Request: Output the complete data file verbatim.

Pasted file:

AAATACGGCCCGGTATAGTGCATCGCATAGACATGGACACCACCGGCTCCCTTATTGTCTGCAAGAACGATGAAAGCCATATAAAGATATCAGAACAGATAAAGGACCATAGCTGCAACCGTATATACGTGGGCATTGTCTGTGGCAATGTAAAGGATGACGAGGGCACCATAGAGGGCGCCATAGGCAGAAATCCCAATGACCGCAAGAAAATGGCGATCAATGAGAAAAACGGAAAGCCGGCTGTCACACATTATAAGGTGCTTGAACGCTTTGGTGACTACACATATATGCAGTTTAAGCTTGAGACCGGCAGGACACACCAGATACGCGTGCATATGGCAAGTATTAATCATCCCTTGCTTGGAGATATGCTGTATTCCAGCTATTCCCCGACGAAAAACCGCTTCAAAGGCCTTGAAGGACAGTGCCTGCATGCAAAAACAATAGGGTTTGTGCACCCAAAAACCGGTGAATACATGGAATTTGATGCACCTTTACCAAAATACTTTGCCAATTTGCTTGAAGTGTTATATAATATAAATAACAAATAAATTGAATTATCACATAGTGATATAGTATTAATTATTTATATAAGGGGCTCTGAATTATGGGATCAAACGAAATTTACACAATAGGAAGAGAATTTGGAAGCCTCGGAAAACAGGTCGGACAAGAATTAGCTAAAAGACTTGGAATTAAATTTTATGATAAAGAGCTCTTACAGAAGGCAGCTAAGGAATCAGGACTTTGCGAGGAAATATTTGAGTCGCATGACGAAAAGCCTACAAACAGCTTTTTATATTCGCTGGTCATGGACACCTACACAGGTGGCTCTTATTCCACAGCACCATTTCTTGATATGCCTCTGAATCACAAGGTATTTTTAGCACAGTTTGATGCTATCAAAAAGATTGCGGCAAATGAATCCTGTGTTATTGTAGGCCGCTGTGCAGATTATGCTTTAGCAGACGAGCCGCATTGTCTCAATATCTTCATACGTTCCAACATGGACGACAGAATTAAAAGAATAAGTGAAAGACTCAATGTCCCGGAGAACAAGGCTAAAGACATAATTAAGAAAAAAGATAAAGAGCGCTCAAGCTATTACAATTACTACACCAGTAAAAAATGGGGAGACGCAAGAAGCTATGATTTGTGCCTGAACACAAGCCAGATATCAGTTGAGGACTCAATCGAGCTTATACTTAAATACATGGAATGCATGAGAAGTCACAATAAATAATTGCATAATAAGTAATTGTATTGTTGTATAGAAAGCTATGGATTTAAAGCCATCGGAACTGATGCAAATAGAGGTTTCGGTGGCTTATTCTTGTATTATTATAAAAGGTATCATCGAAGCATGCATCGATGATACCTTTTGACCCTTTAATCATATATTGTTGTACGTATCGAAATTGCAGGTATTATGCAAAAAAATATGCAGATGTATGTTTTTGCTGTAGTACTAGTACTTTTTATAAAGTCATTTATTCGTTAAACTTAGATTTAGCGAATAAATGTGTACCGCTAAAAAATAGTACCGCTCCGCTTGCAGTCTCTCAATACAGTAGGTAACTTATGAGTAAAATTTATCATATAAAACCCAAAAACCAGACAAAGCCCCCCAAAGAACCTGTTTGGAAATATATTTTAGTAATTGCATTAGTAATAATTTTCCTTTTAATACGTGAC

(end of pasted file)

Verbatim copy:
AAATACGGCCCGGTATAGTGCATCGCATAGACATGGACACCACCGGCTCCCTTATTGTCTGCAAGAACGATGAAAGCCATATAAAGATATCAGAACAGATAAAGGACCATAGCTGCAACCGTATATACGTGGGCATTGTCTGTGGCAATGTAAAGGATGACGAGGGCACCATAGAGGGCGCCATAGGCAGAAATCCCAATGACCGCAAGAAAATGGCGATCAATGAGAAAAACGGAAAGCCGGCTGTCACACATTATAAGGTGCTTGAACGCTTTGGTGACTACACATATATGCAGTTTAAGCTTGAGACCGGCAGGACACACCAGATACGCGTGCATATGGCAAGTATTAATCATCCCTTGCTTGGAGATATGCTGTATTCCAGCTATTCCCCGACGAAAAACCGCTTCAAAGGCCTTGAAGGACAGTGCCTGCATGCAAAAACAATAGGGTTTGTGCACCCAAAAACCGGTGAATACATGGAATTTGATGCACCTTTACCAAAATACTTTGCCAATTTGCTTGAAGTGTTATATAATATAAATAACAAATAAATTGAATTATCACATAGTGATATAGTATTAATTATTTATATAAGGGGCTCTGAATTATGGGATCAAACGAAATTTACACAATAGGAAGAGAATTTGGAAGCCTCGGAAAACAGGTCGGACAAGAATTAGCTAAAAGACTTGGAATTAAATTTTATGATAAAGAGCTCTTACAGAAGGCAGCTAAGGAATCAGGACTTTGCGAGGAAATATTTGAGTCGCATGACGAAAAGCCTACAAACAGCTTTTTATATTCGCTGGTCATGGACACCTACACAGGTGGCTCTTATTCCACAGCACCATTTCTTGATATGCCTCTGAATCACAAGGTATTTTTAGCACAGTTTGATGCTATCAAAAAGATTGCGGCAAATGAATCCTGTGTTATTGTAGGCCGCTGTGCAGATTATGCTTTAGCAGACGAGCCGCATTGTCTCAATATCTTCATACGTTCCAACATGGACGACAGAATTAAAAGAATAAGTGAAAGACTCAATGTCCCGGAGAACAAGGCTAAAGACATAATTAAGAAAAAAGATAAAGAGCGCTCAAGCTATTACAATTACTACACCAGTAAAAAATGGGGAGACGCAAGAAGCTATGATTTGTGCCTGAACACAAGCCAGATATCAGTTGAGGACTCAATCGAGCTTATACTTAAATACATGGAATGCATGAGAAGTCACAATAAATAATTGCATAATAAGTAATTGTATTGTTGTATAGAAAGCTATGGATTTAAAGCCATCGGAACTGATGCAAATAGAGGTTTCGGTGGCTTATTCTTGTATTATTATAAAAGGTATCATCGAAGCATGCATCGATGATACCTTTTGACCCTTTAATCATATATTGTTGTACGTATCGAAATTGCAGGTATTATGCAAAAAAATATGCAGATGTATGTTTTTGCTGTAGTACTAGTACTTTTTATAAAGTCATTTATTCGTTAAACTTAGATTTAGCGAATAAATGTGTACCGCTAAAAAATAGTACCGCTCCGCTTGCAGTCTCTCAATACAGTAGGTAACTTATGAGTAAAATTTATCATATAAAACCCAAAAACCAGACAAAGCCCCCCAAAGAACCTGTTTGGAAATATATTTTAGTAATTGCATTAGTAATAATTTTCCTTTTAATACGTGAC